The drive by food delivery platforms to achieve environmental sustainability through the reduction of plastic use belies the fact that these firms do little to create sustainable employment.
A new World Bank report released in July 2022 has highlighted the extent of Vietnam’s plastic pollution crisis, and drawn attention to how the rise of food delivery platforms is contributing to the issue. The platforms, government agencies, and civil society organisations (CSOs) have taken measures to address the crisis and the broader problem of environmental sustainability.
It is important, however, to note that environmental sustainability — including how to reduce plastic use by food delivery platforms — often serves to mask, or ignore, issues sustainable employment and decent work. The former refers to jobs which are stable and enduring; the latter is used by the International Labour Organisation and other entities to refer to work which is secure, has fair conditions, a living wage, and social protection. Therein lies the rub: touting the term “environmental sustainability” belies serious labour issues in Vietnam’s platform-based food delivery sector, which are well documented. Such an approach allows companies to receive praise for environmental efforts while failing to ameliorate the low wages and poor conditions faced by drivers.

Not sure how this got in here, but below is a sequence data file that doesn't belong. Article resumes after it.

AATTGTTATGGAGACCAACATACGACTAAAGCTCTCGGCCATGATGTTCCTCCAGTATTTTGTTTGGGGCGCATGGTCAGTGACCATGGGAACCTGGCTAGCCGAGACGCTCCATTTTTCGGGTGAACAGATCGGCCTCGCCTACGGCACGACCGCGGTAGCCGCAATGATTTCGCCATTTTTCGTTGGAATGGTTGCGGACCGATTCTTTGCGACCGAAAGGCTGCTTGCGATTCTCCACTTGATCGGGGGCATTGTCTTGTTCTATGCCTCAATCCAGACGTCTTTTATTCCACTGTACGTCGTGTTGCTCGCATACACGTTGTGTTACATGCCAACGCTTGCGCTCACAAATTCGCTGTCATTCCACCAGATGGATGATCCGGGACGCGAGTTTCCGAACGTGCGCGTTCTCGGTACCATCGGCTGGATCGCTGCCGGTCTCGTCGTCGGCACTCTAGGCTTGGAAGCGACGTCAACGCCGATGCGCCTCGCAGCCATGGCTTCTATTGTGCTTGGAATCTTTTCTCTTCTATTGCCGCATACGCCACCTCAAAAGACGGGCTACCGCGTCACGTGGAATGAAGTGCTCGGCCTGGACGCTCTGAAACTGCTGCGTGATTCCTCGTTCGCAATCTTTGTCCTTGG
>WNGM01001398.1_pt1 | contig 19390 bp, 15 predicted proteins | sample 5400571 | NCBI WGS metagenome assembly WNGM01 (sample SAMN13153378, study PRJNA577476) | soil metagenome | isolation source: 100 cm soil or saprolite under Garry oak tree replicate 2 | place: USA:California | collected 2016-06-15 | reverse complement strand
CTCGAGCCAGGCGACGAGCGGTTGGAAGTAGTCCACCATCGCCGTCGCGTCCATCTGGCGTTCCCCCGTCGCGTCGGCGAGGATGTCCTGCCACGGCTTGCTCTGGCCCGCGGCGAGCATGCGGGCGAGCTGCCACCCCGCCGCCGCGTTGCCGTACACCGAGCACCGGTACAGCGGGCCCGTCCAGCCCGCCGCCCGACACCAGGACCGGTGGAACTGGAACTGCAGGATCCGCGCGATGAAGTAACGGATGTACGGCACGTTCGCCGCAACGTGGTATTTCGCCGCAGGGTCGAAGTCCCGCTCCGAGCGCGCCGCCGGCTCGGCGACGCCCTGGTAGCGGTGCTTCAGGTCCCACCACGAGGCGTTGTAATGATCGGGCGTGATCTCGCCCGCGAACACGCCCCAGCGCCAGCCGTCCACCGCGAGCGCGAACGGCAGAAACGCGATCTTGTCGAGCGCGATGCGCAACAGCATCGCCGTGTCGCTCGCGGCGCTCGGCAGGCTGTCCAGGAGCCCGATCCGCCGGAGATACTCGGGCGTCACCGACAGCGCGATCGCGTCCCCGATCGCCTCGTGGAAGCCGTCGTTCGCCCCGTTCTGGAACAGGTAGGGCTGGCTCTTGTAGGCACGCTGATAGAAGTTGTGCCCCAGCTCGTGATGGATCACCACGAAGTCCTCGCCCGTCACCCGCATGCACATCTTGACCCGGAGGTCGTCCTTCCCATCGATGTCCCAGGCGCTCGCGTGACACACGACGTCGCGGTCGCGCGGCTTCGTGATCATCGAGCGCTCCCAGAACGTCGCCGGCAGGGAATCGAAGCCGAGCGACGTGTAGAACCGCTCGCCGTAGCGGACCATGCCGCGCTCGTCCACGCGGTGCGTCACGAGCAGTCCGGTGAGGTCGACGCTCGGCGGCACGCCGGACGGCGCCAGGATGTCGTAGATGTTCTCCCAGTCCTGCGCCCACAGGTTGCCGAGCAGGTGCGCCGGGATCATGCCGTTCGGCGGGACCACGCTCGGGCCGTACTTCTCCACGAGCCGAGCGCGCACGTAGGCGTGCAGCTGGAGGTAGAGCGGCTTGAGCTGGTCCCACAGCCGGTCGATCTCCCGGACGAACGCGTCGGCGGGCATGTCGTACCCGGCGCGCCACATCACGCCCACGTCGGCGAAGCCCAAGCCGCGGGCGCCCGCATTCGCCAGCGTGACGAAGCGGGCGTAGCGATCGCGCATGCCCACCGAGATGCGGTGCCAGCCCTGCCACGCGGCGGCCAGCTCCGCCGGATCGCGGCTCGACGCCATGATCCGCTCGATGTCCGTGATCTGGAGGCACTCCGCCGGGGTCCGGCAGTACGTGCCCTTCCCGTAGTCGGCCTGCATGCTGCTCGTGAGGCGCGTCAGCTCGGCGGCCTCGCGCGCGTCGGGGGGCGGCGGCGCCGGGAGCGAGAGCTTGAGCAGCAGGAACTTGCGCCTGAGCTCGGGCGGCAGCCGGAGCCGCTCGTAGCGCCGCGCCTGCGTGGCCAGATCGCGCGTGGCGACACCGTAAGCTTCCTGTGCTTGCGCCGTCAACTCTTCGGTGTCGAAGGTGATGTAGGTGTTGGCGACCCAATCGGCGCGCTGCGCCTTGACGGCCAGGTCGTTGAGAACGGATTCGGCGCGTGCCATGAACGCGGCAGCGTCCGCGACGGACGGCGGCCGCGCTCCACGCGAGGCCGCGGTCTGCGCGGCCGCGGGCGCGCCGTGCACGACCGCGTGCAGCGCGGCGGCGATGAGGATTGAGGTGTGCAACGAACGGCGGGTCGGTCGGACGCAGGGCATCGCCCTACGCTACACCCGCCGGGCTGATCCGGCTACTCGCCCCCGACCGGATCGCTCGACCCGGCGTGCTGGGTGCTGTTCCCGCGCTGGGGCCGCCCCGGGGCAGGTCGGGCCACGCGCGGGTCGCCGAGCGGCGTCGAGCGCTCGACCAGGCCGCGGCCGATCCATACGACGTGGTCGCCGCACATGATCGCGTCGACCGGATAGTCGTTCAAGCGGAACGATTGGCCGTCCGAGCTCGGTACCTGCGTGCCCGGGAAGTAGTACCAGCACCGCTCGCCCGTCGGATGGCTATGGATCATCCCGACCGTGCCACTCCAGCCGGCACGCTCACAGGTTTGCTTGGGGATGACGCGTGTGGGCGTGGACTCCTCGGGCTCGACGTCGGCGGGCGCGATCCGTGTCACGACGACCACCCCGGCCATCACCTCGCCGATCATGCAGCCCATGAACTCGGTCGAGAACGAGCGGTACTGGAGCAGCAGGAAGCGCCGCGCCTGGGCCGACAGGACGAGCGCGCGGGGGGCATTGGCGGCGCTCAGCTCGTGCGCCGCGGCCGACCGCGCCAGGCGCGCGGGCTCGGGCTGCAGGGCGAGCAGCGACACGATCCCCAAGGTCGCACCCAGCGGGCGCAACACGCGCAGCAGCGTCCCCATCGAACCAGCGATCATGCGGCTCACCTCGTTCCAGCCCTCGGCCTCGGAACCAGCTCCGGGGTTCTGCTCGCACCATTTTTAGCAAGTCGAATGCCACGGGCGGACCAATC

Vietnam is, in the words of the World Bank Country Director for Vietnam, in the grips of a “plastic pollution crisis”. Per capita plastic consumption increased from 3.8kg in 1990 to 41.3 kg in 2018. Only around one-third of the plastics is recycled. Vietnam is in fact one of the top five plastic polluters of the world’s oceans.
The rise of food delivery platforms has worsened the issue, “drowning” Vietnam in plastics. The recent report by the World Bank showed that takeaway food packaging is the biggest cause of plastic waste. Through a survey of items polluting Vietnam’s waterways, the Bank found that plastic waste accounts for the majority of waste in Vietnam’s rivers and coastal sites (94 per cent by the number of items, and 71 per cent by weight). Of this, takeaway food packaging was the most abundant source of plastic waste (44 per cent by number and 35 per cent by weight).